The heart of the “sea monster” preserved intact after 380 years has been found

The world’s oldest heart has just been discovered in a 380-million-year-old fossil of an ancient fish.

Scientists at Curtin University have found the “intact preserved” heart along with the stomach, intestines and liver covered with fossils of an ancient jawed fish. This jawed fish belongs to the class Arthrodires – a heavily armored fish that became extinct in the Devonian period from 419.2 million years ago to 358.9 million years ago.

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Lead researcher from the Curtin School of Molecular and Life Sciences and the Western Australian Museum, Professor Kate Trinajstic said the find was “remarkable” because the soft tissues of ancient animals were so well preserved. is extremely rare and this is the first finding in her 20 years of working in the field of paleontology. Not to mention the specimen completely looks like a mummy – in 3D and beautifully preserved for some 380 million years.

The "water monster" heart is preserved intact after 380 years

The team used neutron beams and X-ray microscopy, which generated physical cross-sections of individual organs that could then be used to reconstruct 3D models of the soft tissues within them, based on Various densities of minerals are deposited by the bacteria and the surrounding rock bed.

The "water monster" heart is preserved intact after 380 years

The most special in this new discovery is the heart, which is also the most intact and perfect internal organ. Bringing back a series of world first finds, from the origin, sex to the heart of the oldest vertebrate, and now one of the most important fossil sites in the world. In addition, these findings bridge the gap between early jawless animals and the more advanced vertebrates, our ancestors.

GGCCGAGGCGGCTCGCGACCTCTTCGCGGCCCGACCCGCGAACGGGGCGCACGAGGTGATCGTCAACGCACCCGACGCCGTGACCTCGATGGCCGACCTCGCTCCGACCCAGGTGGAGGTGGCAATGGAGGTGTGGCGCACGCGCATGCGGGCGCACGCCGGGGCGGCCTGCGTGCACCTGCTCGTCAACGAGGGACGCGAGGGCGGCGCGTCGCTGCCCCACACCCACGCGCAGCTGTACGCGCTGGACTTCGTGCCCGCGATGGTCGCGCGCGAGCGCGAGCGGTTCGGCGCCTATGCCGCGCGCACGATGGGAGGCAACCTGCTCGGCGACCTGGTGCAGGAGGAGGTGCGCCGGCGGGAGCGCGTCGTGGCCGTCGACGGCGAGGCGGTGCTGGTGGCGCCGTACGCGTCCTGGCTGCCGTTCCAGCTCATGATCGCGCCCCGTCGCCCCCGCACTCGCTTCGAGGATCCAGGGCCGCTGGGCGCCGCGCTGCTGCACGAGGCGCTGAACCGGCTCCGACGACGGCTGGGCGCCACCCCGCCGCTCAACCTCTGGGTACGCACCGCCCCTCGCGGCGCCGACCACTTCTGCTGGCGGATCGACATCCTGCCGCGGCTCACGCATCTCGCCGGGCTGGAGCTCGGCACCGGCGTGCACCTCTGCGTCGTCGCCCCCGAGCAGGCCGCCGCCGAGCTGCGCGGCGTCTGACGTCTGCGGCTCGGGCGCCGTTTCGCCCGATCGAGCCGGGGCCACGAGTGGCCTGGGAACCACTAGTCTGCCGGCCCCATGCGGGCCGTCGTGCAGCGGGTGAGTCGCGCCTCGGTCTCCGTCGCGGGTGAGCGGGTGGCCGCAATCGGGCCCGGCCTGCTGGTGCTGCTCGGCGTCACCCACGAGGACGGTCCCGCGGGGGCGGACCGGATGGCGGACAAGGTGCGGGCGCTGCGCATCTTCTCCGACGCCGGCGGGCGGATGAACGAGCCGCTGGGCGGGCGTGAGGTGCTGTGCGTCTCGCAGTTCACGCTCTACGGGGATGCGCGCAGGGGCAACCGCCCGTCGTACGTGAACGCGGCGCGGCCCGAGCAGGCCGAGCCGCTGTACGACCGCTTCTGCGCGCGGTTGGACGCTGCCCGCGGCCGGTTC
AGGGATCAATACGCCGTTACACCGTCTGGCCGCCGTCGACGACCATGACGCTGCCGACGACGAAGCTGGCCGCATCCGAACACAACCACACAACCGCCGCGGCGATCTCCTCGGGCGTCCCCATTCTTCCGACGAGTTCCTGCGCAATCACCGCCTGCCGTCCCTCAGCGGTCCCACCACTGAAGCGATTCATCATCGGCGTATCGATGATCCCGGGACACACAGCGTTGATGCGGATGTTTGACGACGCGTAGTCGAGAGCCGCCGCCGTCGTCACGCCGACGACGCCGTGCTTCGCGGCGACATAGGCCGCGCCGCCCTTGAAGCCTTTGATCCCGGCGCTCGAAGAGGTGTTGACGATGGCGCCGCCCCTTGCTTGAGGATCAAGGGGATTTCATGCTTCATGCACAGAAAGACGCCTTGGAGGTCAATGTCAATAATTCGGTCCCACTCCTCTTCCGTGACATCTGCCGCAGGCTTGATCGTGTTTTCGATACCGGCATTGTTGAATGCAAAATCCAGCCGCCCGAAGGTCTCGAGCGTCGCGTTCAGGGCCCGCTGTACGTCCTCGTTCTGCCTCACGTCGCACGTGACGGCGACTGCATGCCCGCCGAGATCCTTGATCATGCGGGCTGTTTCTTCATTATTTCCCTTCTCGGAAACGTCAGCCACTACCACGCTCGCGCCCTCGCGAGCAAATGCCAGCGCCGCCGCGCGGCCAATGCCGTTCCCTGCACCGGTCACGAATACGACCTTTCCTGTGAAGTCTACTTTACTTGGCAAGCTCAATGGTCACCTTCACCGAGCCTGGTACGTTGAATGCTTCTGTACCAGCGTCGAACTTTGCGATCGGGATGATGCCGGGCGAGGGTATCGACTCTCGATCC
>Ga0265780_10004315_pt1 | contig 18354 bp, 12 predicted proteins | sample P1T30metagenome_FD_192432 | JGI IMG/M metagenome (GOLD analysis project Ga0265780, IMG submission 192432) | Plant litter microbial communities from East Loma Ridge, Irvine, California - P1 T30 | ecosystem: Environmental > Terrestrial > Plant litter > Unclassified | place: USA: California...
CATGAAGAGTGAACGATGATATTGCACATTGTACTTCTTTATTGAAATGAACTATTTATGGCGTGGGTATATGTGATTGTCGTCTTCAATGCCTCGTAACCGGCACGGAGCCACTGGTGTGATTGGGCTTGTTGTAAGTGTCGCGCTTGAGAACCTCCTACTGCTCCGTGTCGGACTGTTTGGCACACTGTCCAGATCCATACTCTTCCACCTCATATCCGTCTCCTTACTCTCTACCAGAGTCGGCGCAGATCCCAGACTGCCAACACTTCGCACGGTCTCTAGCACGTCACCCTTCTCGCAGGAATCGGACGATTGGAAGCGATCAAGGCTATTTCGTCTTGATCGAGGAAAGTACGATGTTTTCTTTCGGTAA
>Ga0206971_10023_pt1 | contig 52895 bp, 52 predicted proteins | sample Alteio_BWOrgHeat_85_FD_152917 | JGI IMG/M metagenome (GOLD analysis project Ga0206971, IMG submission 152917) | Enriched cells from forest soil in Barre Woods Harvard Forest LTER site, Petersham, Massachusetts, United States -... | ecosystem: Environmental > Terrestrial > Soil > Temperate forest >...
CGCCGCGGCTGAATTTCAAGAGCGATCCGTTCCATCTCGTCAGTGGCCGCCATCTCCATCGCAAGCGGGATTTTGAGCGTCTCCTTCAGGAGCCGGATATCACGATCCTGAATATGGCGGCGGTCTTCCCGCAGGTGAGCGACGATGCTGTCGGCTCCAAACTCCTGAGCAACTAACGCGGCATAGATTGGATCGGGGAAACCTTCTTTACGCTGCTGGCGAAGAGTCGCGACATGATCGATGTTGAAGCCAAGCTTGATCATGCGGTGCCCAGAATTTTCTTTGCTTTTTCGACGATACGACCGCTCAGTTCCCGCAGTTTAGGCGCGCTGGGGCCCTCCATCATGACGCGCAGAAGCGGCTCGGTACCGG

The "water monster" heart is preserved intact after 380 years

The location of the S-shaped heart, with its two chambers, has led researchers to suggest that these are similarities between ancient swimming fish and modern sharks. “Evolution is often thought of as a series of small steps, but these ancient fossils suggest that there was a larger leap between jawless and jawed vertebrates, as previously found. “These fish actually had hearts in their mouths and under their gills – just like today’s sharks,” Trinajstic said.

The "water monster" heart is preserved intact after 380 years

This treasure was discovered fossil by biologists during a 2008 expedition to the GoGo Formation, and it adds to the wealth of information gathered from the site, including the origin of the teeth and extensions. understanding of the fin-to-limb transition. The GoGo Formation, a sedimentary deposit in the Kimberley region of Western Australia, is known for its rich fossil record of coral reef life from the Devonian period of the Paleozoic era, including remains of thin tissues. as fragile as nerves and embryos with umbilical cords.